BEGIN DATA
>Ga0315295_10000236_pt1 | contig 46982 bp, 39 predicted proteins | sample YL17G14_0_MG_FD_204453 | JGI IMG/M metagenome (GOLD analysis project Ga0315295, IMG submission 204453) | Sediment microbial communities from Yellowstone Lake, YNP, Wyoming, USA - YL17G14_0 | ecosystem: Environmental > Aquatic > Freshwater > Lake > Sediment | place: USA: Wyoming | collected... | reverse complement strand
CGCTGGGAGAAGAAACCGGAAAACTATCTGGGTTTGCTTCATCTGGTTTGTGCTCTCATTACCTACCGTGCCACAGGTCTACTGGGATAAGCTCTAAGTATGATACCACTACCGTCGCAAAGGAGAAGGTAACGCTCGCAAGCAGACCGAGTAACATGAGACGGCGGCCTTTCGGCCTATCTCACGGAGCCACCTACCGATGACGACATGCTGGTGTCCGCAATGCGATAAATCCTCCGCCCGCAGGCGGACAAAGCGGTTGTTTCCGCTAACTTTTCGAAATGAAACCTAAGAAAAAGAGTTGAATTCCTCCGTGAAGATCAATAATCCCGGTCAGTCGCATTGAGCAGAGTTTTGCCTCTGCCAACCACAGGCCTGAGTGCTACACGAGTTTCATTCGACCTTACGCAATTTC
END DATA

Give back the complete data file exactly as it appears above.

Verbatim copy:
>Ga0315295_10000236_pt1 | contig 46982 bp, 39 predicted proteins | sample YL17G14_0_MG_FD_204453 | JGI IMG/M metagenome (GOLD analysis project Ga0315295, IMG submission 204453) | Sediment microbial communities from Yellowstone Lake, YNP, Wyoming, USA - YL17G14_0 | ecosystem: Environmental > Aquatic > Freshwater > Lake > Sediment | place: USA: Wyoming | collected... | reverse complement strand
CGCTGGGAGAAGAAACCGGAAAACTATCTGGGTTTGCTTCATCTGGTTTGTGCTCTCATTACCTACCGTGCCACAGGTCTACTGGGATAAGCTCTAAGTATGATACCACTACCGTCGCAAAGGAGAAGGTAACGCTCGCAAGCAGACCGAGTAACATGAGACGGCGGCCTTTCGGCCTATCTCACGGAGCCACCTACCGATGACGACATGCTGGTGTCCGCAATGCGATAAATCCTCCGCCCGCAGGCGGACAAAGCGGTTGTTTCCGCTAACTTTTCGAAATGAAACCTAAGAAAAAGAGTTGAATTCCTCCGTGAAGATCAATAATCCCGGTCAGTCGCATTGAGCAGAGTTTTGCCTCTGCCAACCACAGGCCTGAGTGCTACACGAGTTTCATTCGACCTTACGCAATTTC